Valium Detox

Valium is a popular medication and drug that is easy to find in the United States. Unfortunately, this medication does have a potential for abuse, and patients may become tolerant, dependent and addicted to it in some cases. It’s important for anyone who is struggling with drug addiction to know that there is help available. Professional help with Valium detoxification and withdrawal symptoms is important to prevent a relapse or unexpected, and dangerous, overdose.

What Is Valium?

Valium, which is also known as diazepam, is a kind of benzodiazepine medication and prescription drug. This is one of the most recognizable medications in the country today, since it is among the best-selling drugs in the U.S.

Valium is a benzodiazepine derivative. It’s normally colorless to light yellow and is available in tablet form. Usually, diazepam comes in dosages of 2 mg, 5 mg or 10 mg.

Why Is Valium Used?

Valium[1] is a potent medication that is used to treat withdrawal from other benzodiazepines, to manage seizure activity, to treat muscle spasms and restless leg syndrome, to assist with insomnia and to treat alcohol withdrawal. It is often used for anxiety and related disorders.

Valium is often used to treat the symptoms of acute alcohol withdrawal[2]. When used in this way, it treats tremors, acute or impending delirium tremens as well as agitation and hallucinations.

Does Valium Have a Potential for Abuse and Addiction?

Like any other benzodiazepines, Valium does have a potential for abuse and addiction. The drug is listed as a Schedule IV controlled substance by the United States Drug Enforcement Administration[3], which means that the medication can only be purchased with a prescription and has the potential for addiction and dependency.

The United States Drug Enforcement Administration reports that Schedule IV drugs have a low potential for abuse and dependence, but that does not mean that the drug cannot be abused or that some people will not struggle with a tolerance or addiction, especially when the drug is taken consistently over longer periods of time.

Does Valium Cause Physical Dependencies or Withdrawal Symptoms?

Valium can cause physical dependency or withdrawal symptoms, although the likelihood is lower than with other benzodiazepines. The level of physical dependence a person has will depend on how long they’ve taken the medication, how often they took it and how high the dosage was.

Tolerance is the first thing that patients typically see. Tolerances occur when the patient suddenly needs to take more of the medication than usual to get the same effects, whether they are therapeutic or not.

Developing a tolerance is normal once a person has taken a medication or used a substance regularly for a few weeks or longer. When that tolerance also comes with symptoms of withdrawal, this shows that the body now has a physical dependence on the substance.

Is a Physical Dependency the Same as an Addiction?

Physical dependency is not the same as having an addiction. Many people do take medications for a long period of time under the watchful eye of their medical providers. If they develop a tolerance to the medication, they may have to take something new or go through a tapering program to get off the medication without withdrawal symptoms.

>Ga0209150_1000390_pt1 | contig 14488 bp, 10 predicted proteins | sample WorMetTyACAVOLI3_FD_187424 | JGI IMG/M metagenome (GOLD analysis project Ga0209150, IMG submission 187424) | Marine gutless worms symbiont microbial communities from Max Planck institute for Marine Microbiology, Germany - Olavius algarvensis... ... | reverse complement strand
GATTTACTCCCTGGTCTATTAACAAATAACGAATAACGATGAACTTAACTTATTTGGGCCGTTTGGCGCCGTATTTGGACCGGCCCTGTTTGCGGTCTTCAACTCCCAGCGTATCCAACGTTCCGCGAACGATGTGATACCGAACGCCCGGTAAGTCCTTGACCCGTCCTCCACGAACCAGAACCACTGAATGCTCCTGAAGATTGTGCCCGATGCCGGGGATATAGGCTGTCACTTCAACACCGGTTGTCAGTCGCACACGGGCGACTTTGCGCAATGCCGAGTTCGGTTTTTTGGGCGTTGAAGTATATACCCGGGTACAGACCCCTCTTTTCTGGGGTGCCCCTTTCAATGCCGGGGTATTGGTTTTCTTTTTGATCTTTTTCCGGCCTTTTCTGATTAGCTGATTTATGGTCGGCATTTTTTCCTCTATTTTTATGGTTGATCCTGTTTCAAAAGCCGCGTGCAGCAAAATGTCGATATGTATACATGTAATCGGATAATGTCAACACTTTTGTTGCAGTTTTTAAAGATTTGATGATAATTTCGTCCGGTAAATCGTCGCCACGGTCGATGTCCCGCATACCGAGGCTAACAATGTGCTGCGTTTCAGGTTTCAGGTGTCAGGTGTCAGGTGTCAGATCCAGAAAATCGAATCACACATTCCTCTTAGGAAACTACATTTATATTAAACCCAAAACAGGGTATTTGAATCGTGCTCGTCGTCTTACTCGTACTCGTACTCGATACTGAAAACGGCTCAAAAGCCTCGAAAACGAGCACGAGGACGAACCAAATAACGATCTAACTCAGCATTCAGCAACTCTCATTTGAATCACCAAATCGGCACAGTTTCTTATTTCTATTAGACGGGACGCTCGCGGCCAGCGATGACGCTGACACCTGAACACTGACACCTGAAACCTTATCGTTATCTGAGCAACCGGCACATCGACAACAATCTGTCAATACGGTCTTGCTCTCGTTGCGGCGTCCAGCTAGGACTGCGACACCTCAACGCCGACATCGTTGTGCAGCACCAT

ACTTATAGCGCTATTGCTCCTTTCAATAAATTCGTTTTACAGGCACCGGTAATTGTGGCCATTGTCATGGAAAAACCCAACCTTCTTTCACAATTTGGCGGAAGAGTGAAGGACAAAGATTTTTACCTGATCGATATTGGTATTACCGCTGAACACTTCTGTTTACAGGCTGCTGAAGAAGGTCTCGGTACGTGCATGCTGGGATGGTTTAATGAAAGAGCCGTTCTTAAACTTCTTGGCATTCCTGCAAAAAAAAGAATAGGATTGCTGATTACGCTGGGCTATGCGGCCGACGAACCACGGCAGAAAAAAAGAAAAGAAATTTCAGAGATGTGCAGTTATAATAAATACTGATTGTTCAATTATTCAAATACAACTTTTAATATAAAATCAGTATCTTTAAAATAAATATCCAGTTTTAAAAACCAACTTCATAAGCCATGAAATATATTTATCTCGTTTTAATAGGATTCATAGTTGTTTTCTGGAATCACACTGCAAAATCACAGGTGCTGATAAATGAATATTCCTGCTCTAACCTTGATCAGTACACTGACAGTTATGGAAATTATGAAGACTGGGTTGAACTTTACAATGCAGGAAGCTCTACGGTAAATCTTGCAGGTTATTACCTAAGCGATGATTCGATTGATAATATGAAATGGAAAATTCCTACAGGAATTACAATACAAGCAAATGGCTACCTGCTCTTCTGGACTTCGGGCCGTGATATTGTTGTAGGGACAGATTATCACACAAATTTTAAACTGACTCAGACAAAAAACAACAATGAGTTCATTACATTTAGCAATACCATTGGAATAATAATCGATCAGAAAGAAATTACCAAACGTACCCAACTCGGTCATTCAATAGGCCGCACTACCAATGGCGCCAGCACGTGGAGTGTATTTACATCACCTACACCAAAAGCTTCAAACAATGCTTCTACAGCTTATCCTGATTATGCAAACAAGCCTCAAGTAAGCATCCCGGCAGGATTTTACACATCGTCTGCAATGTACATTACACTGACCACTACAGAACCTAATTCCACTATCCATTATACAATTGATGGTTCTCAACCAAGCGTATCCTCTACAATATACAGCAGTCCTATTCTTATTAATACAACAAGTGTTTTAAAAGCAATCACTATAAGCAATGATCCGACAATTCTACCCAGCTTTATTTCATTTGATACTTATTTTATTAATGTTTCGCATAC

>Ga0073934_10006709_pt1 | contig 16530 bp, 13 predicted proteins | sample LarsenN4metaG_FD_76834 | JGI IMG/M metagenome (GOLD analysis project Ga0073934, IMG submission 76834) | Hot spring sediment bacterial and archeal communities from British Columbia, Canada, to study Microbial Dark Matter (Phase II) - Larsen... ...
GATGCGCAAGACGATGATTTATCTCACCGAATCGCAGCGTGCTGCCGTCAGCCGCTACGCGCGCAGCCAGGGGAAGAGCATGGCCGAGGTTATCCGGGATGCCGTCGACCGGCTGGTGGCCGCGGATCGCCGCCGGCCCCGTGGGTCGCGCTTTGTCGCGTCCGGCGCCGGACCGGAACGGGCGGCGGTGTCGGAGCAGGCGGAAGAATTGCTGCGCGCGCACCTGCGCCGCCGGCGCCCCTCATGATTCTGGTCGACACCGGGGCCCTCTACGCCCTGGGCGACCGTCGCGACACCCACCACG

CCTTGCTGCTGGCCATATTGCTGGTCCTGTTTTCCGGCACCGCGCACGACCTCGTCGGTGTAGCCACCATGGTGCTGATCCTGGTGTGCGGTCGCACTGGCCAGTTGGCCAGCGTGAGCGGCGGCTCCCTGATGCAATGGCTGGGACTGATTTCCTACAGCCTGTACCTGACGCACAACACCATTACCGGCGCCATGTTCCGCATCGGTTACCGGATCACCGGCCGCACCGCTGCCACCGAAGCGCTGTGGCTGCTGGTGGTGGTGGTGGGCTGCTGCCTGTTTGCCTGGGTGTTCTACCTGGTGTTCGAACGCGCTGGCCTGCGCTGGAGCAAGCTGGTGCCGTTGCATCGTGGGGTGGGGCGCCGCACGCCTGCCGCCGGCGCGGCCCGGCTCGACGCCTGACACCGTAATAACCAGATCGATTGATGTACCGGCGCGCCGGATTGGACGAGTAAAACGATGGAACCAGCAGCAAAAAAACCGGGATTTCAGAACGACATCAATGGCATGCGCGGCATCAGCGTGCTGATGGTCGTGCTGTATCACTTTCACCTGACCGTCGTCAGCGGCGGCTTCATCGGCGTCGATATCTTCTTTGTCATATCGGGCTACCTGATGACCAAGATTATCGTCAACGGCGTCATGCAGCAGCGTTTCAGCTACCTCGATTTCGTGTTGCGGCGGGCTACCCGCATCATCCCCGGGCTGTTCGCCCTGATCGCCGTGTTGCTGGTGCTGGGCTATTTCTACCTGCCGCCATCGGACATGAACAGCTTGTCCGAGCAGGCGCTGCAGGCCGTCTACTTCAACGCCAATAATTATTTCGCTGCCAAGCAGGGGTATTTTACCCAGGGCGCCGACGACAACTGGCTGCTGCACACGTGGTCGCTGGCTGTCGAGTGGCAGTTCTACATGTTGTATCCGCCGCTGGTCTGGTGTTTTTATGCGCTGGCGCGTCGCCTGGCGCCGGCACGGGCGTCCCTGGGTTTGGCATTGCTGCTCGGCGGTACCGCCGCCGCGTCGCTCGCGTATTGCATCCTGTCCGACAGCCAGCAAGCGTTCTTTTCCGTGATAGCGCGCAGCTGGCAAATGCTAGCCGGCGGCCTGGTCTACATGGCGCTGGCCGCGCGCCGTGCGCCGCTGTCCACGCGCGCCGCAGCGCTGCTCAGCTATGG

The difference between a dependency and addiction is that the individual does not abuse the medication. Addictions lead to many consequences that dependencies may not, and they have significant implications in the individual’s life beyond simply needing more of the medication or having to go through some withdrawal symptoms because of their body’s tolerance levels.

Do People with Dependencies, but not Addictions, Still Go through the Same Treatment?

In terms of detox, the treatment is similar. Regardless of if the drug is causing a physical dependency or addiction issues, the individual will likely be placed on a tapering program to slowly remove the drug from their body and to minimize the risk of serious withdrawal. In cases where they’re taking far more of the medication than is safe, other drugs may be used to minimize the impact of withdrawal.

Can Any Medications Help With Valium Withdrawal?

Certain medications may help with valium withdrawal. Some of the medications that may be used to minimize the symptoms of withdrawal include:

  • Muscle relaxants, such as baclofen, Lioresal, Gablofen, and Kemstro, which have been shown to minimize cravings for addictive substances such as benzodiazepines.
  • Melatonin, which is a hormone naturally produced in the body. This hormone can help reduce anxiety and encourage better sleep. In some people, the hormone could help minimize withdrawal symptoms and assist in managing the patient’s tolerance levels.
  • Selective serotonin reuptake inhibitors[4], which are also known as antidepressants. These medications, which include drugs like citalopram or Zoloft, have been shown to help reduce rebound anxiety and to minimize withdrawal effects caused by benzodiazepine withdrawal in some instances.
  • Anticonvulsant medications. These medications may help prevent seizures in the case that these occur due to withdrawal.

Some specific medications that have been used to treat withdrawal include:

  • Flumazenil[5], which is used to treat severe withdrawal symptoms
  • Propanolol, which is an anti-hypertensive medication that helps with headaches, high blood pressure, and tremors
  • Carbamazepine, which eases seizures, tremors, and anxiety

It’s important for these medications to be monitored closely, especially if acute symptoms of withdrawal are already present or expected. They may be used in combination with a tapering program in some cases.

What Should Patients Expect During Valium Withdrawal?